Laura Sharman 19 October 2016

Ofsted chief accuses some police forces of failing on child protection

Ofsted chief accuses some police forces of failing on child protection image

The chief inspector of Ofsted has criticised police forces for failing to protect children from abuse.

In a letter to Sir Tom Winsor, HM chief inspector of Constabulary, Sir Michael Wilshaw accuses some police forces of failing to share information with local authorities and social workers about domestic abuse cases and missing children quickly enough.

He warns that a failure to tackle these issues could lead to a repeat of child protection scandals similar to those seen in Rotherham and Oxford.

The letter states: ‘I am writing to alert you to my growing concerns about the failure of some police forces to take their child protection responsibilities seriously.

‘In the past year, more than half of Ofsted’s 42 inspections of local authority children’s services identified serious weaknesses in the contribution made by the police to safeguarding children.’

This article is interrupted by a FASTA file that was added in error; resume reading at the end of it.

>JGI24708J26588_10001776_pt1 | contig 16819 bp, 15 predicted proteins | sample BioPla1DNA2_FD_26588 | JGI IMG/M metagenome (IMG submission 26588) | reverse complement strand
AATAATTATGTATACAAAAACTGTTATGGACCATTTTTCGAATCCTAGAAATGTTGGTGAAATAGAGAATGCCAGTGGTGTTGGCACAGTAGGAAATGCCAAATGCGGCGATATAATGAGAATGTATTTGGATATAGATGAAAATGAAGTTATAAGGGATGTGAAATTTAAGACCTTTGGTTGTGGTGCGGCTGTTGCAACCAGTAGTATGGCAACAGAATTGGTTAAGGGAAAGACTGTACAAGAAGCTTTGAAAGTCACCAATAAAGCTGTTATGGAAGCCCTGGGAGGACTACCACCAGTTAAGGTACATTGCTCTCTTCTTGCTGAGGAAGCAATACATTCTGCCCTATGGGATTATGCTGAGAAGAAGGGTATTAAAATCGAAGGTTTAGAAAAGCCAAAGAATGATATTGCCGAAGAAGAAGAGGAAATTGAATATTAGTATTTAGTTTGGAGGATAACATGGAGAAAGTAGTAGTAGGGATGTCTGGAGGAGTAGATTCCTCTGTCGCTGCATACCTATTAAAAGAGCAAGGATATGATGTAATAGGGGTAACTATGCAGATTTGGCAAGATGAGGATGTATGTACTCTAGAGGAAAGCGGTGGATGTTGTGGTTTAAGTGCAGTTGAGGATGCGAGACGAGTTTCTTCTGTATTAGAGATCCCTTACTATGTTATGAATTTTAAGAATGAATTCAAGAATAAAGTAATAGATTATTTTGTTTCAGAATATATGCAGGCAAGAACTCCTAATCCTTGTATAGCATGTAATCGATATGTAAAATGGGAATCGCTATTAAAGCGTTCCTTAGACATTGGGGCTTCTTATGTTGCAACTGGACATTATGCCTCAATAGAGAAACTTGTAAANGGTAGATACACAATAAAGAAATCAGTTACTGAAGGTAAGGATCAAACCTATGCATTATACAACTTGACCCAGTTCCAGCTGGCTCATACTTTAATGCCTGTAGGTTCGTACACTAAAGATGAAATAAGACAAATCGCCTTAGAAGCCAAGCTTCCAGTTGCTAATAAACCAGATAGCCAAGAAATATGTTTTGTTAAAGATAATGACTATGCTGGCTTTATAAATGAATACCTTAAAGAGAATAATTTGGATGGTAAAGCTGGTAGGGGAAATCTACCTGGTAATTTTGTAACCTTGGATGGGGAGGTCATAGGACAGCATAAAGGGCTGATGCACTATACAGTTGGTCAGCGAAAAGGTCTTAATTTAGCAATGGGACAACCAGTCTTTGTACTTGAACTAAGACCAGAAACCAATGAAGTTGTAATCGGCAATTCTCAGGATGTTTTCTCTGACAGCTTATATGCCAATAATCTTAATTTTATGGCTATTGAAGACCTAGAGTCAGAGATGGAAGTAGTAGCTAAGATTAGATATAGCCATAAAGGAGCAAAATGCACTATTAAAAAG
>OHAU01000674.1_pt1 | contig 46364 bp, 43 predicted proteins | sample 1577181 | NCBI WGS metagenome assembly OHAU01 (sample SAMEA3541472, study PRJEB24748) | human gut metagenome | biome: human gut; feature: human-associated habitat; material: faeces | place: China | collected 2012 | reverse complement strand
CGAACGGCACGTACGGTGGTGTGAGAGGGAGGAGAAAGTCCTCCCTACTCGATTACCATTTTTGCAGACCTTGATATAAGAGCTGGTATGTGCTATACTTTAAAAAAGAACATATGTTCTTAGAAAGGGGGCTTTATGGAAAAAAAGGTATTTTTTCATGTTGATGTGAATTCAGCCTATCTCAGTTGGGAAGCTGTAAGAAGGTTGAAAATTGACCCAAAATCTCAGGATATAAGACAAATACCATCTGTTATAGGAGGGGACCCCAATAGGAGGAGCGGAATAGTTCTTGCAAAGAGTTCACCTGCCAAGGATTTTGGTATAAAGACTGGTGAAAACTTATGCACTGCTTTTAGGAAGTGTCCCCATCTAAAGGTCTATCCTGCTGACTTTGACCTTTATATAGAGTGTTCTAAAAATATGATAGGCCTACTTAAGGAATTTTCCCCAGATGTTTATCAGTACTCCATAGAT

letter highlights examples of where police had failed to share information in a ‘timely way’. This includes sending Bury Council reports of domestic abuse in batches as opposed to when an incident occurred, while referrals in Wirral could take up to four weeks.

The letter added: ‘In each of these areas, the level of risk faced by the children concerned was not being identified swiftly or effectively. As a result, inspectors could not be sure that children were receiving the help and protection they needed and deserved.’

Sir Wilshaw also criticised some police forces for failing to attend important child protection conferences, not carrying out joint child protection visits with social workers and a failure to tackle the Disclosure and Barring Service backlogs.

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